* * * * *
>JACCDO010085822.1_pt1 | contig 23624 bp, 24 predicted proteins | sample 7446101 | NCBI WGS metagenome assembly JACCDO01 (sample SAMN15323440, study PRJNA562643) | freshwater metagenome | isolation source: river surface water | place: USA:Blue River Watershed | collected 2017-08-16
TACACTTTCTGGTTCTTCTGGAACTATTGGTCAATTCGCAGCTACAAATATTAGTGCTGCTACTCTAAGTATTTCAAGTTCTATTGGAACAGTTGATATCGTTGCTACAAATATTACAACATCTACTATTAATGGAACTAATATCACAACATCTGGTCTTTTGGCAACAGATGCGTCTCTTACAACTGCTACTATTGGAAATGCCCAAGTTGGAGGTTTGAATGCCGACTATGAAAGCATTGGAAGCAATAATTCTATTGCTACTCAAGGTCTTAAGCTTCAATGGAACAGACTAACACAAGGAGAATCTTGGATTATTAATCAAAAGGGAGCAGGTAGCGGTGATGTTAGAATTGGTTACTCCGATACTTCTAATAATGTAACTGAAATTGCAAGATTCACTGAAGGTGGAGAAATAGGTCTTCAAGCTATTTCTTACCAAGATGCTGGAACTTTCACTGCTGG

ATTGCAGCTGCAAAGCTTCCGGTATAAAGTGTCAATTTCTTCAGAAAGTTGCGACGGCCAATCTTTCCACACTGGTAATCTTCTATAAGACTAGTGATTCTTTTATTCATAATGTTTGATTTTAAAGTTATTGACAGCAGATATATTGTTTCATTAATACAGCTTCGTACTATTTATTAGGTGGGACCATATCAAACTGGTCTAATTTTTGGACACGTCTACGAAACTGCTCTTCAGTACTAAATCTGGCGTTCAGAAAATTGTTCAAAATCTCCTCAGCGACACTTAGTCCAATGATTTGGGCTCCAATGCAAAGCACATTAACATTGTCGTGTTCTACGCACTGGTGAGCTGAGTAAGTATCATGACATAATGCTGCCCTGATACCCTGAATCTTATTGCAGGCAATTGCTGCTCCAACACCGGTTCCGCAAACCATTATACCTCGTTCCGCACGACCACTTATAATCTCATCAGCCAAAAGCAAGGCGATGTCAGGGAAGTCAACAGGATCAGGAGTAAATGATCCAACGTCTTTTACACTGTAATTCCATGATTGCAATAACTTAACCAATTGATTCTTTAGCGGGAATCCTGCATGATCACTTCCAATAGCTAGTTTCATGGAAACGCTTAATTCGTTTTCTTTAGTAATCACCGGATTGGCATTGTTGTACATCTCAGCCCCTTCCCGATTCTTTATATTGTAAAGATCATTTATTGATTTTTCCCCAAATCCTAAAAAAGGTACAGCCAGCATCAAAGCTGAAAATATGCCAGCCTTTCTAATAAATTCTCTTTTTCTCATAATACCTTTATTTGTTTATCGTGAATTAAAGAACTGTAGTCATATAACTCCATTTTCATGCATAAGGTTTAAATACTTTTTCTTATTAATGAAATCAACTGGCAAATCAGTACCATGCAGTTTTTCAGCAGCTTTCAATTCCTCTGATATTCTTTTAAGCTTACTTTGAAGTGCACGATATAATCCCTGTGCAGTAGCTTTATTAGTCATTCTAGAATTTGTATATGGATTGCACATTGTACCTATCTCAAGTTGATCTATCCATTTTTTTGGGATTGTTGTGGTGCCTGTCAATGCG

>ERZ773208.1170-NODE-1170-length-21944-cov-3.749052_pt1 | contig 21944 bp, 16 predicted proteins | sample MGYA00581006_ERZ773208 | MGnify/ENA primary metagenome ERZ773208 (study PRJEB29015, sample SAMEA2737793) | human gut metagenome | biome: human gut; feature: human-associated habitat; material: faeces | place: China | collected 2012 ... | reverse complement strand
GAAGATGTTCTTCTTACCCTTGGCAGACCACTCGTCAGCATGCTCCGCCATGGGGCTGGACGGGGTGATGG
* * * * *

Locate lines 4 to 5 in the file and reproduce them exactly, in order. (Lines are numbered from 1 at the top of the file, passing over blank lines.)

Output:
>ERZ773208.1170-NODE-1170-length-21944-cov-3.749052_pt1 | contig 21944 bp, 16 predicted proteins | sample MGYA00581006_ERZ773208 | MGnify/ENA primary metagenome ERZ773208 (study PRJEB29015, sample SAMEA2737793) | human gut metagenome | biome: human gut; feature: human-associated habitat; material: faeces | place: China | collected 2012 ... | reverse complement strand
GAAGATGTTCTTCTTACCCTTGGCAGACCACTCGTCAGCATGCTCCGCCATGGGGCTGGACGGGGTGATGG